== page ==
“There have been so many times over the years when I’ve shown up on the red carpet, seen the pictures the next day and thought, ‘Gosh, is that me?’ I think that was partly why I decided to cut off all my hair, to feel that at least my hair represents how I feel on the inside. And it might have had something to do with turning 50 this year. Does 50 bother me? No,” she says curtly. “It doesn’t.”
Nor will it be affecting the way she dresses. What does it matter, she asks, if you’re perceived to be too old, skinny or big to pull something off? “If you feel good in it, then why the heck not? I’d never wear a miniskirt, but then I couldn’t work a miniskirt even in youth.”
She only recently started working with stylists to put red-carpet looks together, and says before that her agent would call in favours from designers to get dresses for her, and she’d lay them out on the bed at home to choose.
“I try not to do froufrou on the red carpet. I like clean lines, but it’s trial and error. There have been plenty of times when I’ve thought, ‘What the f*** was I thinking? Why did I think that was a good idea?’ ”
But dressing for the public eye is always going to be a conflicted process for someone who doesn’t want to be noticed. She tells me five times in four sentences that she doesn’t want to stand out. “I never want to stand out,” she adds, in case I haven’t got the message.
Anderson has lived in England, on and off, her whole life. Born in Chicago, she moved to London with her parents as a toddler and went to school here until she was 11. Back in America, at high school in Michigan, she was voted the girl most likely to be arrested. Married and divorced twice, she has lived in London for 15 years and is in a relationship with Peter Morgan, who wrote The Crown. She has a daughter, 23, by her first husband, and two sons, 9 and 12, from a later relationship. She has also had relationships with women, and told one interviewer, “It’s just who I am. I have absolutely no issue with it whatsoever.”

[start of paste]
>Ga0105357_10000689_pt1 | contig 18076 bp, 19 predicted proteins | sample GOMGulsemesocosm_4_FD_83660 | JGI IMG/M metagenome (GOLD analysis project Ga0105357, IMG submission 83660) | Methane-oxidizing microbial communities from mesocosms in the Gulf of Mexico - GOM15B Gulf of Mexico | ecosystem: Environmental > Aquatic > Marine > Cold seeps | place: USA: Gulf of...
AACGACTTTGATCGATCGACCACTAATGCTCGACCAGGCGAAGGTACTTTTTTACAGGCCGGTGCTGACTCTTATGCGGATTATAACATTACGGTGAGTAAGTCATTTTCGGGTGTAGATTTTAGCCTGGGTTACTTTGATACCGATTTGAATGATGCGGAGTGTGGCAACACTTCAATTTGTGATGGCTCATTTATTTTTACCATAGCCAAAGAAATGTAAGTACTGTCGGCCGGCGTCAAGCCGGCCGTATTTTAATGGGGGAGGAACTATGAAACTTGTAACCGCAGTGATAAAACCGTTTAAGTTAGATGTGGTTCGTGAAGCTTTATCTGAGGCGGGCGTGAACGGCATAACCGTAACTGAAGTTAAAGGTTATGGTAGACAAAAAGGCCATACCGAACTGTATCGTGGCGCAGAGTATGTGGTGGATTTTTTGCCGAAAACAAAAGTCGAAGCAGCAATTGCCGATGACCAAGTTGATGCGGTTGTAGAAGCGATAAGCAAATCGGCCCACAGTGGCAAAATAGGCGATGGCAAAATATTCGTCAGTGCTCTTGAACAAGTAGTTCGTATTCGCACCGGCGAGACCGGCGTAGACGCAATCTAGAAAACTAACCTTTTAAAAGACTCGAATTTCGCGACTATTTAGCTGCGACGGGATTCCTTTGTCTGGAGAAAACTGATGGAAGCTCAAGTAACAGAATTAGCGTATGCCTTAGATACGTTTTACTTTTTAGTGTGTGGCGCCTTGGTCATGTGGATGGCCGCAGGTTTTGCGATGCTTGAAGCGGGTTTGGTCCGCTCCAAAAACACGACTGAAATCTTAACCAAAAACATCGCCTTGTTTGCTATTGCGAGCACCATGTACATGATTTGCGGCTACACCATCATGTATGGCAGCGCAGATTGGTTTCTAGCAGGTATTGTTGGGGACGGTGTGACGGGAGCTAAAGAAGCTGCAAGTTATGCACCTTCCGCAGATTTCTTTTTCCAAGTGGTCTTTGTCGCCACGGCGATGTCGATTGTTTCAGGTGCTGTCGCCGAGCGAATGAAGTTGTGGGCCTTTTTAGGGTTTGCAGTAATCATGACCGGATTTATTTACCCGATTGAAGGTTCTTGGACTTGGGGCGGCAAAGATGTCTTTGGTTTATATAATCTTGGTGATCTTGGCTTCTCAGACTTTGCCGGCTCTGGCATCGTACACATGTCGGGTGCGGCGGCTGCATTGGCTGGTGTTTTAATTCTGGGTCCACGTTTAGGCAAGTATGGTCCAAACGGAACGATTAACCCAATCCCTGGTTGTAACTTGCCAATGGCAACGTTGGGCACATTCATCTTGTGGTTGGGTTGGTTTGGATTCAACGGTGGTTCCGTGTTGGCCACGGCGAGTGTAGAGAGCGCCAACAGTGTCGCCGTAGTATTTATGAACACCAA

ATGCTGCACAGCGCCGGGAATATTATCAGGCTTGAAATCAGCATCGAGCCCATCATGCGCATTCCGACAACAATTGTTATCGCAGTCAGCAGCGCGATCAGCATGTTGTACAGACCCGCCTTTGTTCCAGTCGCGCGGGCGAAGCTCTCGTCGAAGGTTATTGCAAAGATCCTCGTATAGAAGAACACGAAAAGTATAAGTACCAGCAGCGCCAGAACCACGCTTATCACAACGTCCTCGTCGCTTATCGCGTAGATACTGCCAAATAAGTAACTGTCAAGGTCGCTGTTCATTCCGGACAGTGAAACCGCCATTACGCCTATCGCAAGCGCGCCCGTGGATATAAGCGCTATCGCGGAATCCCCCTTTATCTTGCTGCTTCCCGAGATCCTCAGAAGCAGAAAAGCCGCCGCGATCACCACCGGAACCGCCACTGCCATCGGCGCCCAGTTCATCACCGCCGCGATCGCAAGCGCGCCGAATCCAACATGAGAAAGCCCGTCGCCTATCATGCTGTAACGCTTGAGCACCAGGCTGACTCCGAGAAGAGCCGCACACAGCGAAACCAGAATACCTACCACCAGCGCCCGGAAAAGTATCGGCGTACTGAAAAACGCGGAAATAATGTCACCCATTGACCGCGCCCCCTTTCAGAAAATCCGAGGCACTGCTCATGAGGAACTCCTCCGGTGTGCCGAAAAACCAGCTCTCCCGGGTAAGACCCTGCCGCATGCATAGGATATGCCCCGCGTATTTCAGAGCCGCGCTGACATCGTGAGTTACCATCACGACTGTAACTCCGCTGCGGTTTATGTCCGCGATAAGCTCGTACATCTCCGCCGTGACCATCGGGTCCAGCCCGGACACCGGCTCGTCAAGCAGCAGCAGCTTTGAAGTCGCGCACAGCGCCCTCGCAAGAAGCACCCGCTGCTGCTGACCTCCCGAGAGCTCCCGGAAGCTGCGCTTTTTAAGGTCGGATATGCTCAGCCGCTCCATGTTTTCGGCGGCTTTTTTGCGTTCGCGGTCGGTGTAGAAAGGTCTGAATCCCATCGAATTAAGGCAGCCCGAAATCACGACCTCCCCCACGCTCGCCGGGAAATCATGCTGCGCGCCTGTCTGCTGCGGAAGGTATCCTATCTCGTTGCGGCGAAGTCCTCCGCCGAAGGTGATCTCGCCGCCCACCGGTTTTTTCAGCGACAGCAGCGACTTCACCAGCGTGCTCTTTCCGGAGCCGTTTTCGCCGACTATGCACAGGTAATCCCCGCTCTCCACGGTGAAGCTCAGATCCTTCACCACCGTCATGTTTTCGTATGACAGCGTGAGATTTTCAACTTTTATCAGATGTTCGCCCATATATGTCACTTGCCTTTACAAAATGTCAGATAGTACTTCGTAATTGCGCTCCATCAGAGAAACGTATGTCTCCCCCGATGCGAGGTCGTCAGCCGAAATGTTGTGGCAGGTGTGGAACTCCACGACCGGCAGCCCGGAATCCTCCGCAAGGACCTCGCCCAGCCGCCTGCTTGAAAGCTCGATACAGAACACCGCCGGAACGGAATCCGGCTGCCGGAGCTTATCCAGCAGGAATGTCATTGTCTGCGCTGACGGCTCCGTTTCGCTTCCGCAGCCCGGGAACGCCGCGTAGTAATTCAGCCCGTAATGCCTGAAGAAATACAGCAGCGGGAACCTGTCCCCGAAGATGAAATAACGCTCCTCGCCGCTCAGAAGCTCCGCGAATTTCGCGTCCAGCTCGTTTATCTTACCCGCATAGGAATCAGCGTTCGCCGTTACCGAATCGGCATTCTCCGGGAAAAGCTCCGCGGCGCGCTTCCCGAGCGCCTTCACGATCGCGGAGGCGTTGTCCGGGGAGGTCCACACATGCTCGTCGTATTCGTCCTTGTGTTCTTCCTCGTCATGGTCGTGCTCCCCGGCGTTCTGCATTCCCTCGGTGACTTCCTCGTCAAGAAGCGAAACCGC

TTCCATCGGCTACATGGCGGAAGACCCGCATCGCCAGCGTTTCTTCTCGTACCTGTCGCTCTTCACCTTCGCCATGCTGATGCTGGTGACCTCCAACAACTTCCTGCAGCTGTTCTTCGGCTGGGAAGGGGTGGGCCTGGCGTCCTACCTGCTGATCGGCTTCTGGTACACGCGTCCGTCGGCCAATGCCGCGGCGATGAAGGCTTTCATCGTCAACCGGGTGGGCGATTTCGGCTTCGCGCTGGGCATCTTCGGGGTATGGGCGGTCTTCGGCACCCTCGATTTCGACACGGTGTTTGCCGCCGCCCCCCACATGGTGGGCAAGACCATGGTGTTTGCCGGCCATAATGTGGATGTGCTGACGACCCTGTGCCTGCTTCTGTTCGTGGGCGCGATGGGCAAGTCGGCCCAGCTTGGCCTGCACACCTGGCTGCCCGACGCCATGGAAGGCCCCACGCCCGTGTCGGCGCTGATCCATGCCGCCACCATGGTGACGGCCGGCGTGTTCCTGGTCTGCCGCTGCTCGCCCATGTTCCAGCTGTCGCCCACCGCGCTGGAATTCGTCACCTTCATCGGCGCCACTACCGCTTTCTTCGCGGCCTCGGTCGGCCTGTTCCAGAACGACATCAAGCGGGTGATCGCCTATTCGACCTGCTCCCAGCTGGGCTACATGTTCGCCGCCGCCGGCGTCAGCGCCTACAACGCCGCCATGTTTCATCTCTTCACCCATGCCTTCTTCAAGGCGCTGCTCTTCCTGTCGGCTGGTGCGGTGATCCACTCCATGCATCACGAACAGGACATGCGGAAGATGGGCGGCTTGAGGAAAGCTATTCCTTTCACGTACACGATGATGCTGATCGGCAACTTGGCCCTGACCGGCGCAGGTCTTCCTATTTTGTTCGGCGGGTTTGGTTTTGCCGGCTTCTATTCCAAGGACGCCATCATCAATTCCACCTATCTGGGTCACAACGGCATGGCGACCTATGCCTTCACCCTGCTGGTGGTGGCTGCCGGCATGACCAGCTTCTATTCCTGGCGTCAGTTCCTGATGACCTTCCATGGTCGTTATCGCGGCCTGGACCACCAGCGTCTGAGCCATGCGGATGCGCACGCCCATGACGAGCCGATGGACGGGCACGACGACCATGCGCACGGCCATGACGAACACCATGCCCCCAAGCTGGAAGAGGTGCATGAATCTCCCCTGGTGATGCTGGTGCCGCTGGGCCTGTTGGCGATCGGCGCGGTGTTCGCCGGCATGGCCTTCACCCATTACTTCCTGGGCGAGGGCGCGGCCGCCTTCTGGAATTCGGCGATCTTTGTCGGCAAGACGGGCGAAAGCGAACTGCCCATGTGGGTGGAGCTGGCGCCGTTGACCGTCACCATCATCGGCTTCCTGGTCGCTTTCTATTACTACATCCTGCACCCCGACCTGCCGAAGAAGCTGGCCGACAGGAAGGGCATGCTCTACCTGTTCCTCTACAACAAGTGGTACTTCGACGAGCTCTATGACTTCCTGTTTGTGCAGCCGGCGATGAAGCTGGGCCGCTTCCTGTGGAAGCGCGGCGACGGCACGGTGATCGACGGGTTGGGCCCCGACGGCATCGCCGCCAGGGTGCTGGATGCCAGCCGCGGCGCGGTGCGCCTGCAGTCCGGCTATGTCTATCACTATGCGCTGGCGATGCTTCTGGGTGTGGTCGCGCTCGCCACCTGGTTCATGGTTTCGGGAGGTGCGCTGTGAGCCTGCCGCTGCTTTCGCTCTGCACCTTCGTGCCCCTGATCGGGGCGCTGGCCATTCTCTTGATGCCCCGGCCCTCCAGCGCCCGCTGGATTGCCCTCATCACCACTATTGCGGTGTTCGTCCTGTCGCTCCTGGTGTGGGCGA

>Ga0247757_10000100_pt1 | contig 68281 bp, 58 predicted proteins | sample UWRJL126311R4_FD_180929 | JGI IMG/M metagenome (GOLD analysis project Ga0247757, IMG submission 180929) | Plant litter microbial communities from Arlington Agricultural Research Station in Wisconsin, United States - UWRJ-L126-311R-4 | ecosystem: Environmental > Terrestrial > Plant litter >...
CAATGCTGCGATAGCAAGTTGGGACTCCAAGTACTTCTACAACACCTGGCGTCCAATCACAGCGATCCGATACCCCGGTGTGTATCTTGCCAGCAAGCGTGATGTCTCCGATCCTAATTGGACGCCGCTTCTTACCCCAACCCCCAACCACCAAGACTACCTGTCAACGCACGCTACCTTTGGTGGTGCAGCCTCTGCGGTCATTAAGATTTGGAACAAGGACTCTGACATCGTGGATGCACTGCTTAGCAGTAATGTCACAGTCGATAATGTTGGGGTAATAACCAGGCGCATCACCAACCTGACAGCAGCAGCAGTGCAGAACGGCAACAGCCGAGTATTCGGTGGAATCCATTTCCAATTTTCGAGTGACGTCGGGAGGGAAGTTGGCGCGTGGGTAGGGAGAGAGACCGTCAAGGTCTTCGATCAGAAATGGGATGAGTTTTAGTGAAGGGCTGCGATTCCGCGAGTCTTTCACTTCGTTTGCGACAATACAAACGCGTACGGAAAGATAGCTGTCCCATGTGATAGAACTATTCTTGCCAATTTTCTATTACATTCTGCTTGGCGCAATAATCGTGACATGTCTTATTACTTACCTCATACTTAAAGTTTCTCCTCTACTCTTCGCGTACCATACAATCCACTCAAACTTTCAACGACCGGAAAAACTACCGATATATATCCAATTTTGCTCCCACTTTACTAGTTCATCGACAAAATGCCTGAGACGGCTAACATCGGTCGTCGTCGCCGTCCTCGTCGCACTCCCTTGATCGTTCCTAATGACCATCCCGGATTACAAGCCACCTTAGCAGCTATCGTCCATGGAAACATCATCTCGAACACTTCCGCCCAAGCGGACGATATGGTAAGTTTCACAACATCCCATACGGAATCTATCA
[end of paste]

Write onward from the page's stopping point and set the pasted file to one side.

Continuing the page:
Plagued with low self-esteem and lack of confidence, she has been in therapy since she was 14. She takes on some roles to prove to herself that she can do it and survive. “The fact that I did Streetcar and didn’t die …” she tails off. “You think, ‘Why am I subjecting myself to this?’ Every time one does something to prove something to oneself, it makes it a little bit easier to do harder things the next time.”
She dismisses social media as a distraction, and worries that her elder son now has a phone and Instagram, “and all of a sudden he’s paying attention to advertisements ”. She has a woman who does her social media. She’ll forward pictures from a shoot and the woman will tweet them or post them on Instagram, but Anderson doesn’t pay any attention to the comments. Her sons, on the other hand, will.
“Yes, they will,” she says quietly. “I worry about that. I limit screen time, but to varying degrees. I go through periods when I’m strict and others when I’m superbusy and less strict.”
She knows first-hand how challenging the teenage years can be. “But I’m years off them being the ages where they might start to get into my nonsense. My daughter’s over it and she’s fantastic and sorted. I don’t know how we managed that. We’re very lucky.”
The next time I see Anderson is in a photograph of her on the red carpet, wearing a billowing white dress. I contemplate whether she’ll beat herself up for it in the morning and wonder what she was thinking. Hopefully, she’ll be too busy doing the school run.